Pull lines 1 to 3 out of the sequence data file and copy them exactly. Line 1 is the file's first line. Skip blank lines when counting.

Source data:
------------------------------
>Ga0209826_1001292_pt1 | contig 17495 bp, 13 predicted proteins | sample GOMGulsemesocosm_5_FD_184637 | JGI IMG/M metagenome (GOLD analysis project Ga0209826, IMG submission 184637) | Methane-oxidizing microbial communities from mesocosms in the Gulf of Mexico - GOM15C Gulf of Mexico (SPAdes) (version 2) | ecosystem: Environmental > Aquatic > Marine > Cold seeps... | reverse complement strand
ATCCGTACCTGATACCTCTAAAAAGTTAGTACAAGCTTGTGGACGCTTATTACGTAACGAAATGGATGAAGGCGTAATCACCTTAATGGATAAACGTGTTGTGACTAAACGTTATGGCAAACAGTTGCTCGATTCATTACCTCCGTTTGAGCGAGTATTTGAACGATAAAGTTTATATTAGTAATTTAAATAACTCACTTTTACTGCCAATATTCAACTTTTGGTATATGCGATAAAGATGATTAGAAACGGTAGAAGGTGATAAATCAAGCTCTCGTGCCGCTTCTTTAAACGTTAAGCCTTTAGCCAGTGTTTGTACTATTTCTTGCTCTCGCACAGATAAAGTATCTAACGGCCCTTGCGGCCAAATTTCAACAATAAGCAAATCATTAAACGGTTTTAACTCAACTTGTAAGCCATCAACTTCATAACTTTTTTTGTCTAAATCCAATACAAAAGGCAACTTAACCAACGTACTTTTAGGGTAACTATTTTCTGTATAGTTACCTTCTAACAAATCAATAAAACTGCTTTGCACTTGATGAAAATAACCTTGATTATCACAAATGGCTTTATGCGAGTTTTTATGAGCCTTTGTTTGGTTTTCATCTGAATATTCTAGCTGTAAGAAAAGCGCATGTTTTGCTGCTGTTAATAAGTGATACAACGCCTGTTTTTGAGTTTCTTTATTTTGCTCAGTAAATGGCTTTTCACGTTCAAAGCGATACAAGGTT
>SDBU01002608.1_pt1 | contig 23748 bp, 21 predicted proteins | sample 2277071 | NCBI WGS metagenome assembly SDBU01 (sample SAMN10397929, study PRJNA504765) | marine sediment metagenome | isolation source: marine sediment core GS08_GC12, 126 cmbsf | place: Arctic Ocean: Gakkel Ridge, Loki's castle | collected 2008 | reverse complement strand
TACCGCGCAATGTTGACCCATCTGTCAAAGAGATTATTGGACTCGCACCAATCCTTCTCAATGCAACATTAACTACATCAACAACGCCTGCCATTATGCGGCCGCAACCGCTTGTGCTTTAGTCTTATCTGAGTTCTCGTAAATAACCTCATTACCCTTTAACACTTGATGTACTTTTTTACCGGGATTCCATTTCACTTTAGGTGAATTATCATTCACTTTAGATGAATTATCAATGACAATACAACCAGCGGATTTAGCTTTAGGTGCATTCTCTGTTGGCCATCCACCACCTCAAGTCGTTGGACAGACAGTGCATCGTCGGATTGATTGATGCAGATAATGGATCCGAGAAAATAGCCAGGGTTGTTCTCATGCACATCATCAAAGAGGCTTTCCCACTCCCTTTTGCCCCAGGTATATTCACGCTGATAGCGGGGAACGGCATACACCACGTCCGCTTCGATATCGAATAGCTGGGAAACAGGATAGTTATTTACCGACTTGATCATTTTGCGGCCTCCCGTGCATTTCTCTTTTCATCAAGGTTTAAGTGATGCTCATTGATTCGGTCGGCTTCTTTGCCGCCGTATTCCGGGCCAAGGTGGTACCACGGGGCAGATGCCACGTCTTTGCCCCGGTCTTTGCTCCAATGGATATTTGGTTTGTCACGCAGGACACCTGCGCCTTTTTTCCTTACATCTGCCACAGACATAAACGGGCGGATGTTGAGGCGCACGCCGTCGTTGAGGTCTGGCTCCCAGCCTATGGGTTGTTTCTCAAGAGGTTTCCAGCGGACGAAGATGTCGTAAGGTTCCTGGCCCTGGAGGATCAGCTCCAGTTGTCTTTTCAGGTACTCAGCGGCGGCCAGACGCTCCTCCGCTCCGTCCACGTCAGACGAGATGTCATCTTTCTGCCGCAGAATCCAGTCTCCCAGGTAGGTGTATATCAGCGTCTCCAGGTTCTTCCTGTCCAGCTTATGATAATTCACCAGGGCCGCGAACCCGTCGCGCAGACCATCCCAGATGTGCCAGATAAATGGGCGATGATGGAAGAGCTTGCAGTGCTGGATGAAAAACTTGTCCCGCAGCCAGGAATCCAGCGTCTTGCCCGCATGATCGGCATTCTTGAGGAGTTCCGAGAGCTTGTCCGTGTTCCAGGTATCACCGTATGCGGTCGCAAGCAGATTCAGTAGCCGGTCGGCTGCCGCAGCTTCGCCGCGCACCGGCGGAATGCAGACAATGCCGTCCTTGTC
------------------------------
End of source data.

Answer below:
>Ga0209826_1001292_pt1 | contig 17495 bp, 13 predicted proteins | sample GOMGulsemesocosm_5_FD_184637 | JGI IMG/M metagenome (GOLD analysis project Ga0209826, IMG submission 184637) | Methane-oxidizing microbial communities from mesocosms in the Gulf of Mexico - GOM15C Gulf of Mexico (SPAdes) (version 2) | ecosystem: Environmental > Aquatic > Marine > Cold seeps... | reverse complement strand
ATCCGTACCTGATACCTCTAAAAAGTTAGTACAAGCTTGTGGACGCTTATTACGTAACGAAATGGATGAAGGCGTAATCACCTTAATGGATAAACGTGTTGTGACTAAACGTTATGGCAAACAGTTGCTCGATTCATTACCTCCGTTTGAGCGAGTATTTGAACGATAAAGTTTATATTAGTAATTTAAATAACTCACTTTTACTGCCAATATTCAACTTTTGGTATATGCGATAAAGATGATTAGAAACGGTAGAAGGTGATAAATCAAGCTCTCGTGCCGCTTCTTTAAACGTTAAGCCTTTAGCCAGTGTTTGTACTATTTCTTGCTCTCGCACAGATAAAGTATCTAACGGCCCTTGCGGCCAAATTTCAACAATAAGCAAATCATTAAACGGTTTTAACTCAACTTGTAAGCCATCAACTTCATAACTTTTTTTGTCTAAATCCAATACAAAAGGCAACTTAACCAACGTACTTTTAGGGTAACTATTTTCTGTATAGTTACCTTCTAACAAATCAATAAAACTGCTTTGCACTTGATGAAAATAACCTTGATTATCACAAATGGCTTTATGCGAGTTTTTATGAGCCTTTGTTTGGTTTTCATCTGAATATTCTAGCTGTAAGAAAAGCGCATGTTTTGCTGCTGTTAATAAGTGATACAACGCCTGTTTTTGAGTTTCTTTATTTTGCTCAGTAAATGGCTTTTCACGTTCAAAGCGATACAAGGTT
>SDBU01002608.1_pt1 | contig 23748 bp, 21 predicted proteins | sample 2277071 | NCBI WGS metagenome assembly SDBU01 (sample SAMN10397929, study PRJNA504765) | marine sediment metagenome | isolation source: marine sediment core GS08_GC12, 126 cmbsf | place: Arctic Ocean: Gakkel Ridge, Loki's castle | collected 2008 | reverse complement strand